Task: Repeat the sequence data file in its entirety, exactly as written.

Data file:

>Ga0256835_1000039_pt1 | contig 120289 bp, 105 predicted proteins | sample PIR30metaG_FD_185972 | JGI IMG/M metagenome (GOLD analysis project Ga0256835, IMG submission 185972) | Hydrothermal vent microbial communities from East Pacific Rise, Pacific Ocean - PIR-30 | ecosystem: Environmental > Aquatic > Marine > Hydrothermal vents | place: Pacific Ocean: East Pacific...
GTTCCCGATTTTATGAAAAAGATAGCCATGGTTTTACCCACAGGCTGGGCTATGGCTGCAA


>Ga0256835_1000039_pt1 | contig 120289 bp, 105 predicted proteins | sample PIR30metaG_FD_185972 | JGI IMG/M metagenome (GOLD analysis project Ga0256835, IMG submission 185972) | Hydrothermal vent microbial communities from East Pacific Rise, Pacific Ocean - PIR-30 | ecosystem: Environmental > Aquatic > Marine > Hydrothermal vents | place: Pacific Ocean: East Pacific...
GTTCCCGATTTTATGAAAAAGATAGCCATGGTTTTACCCACAGGCTGGGCTATGGCTGCAA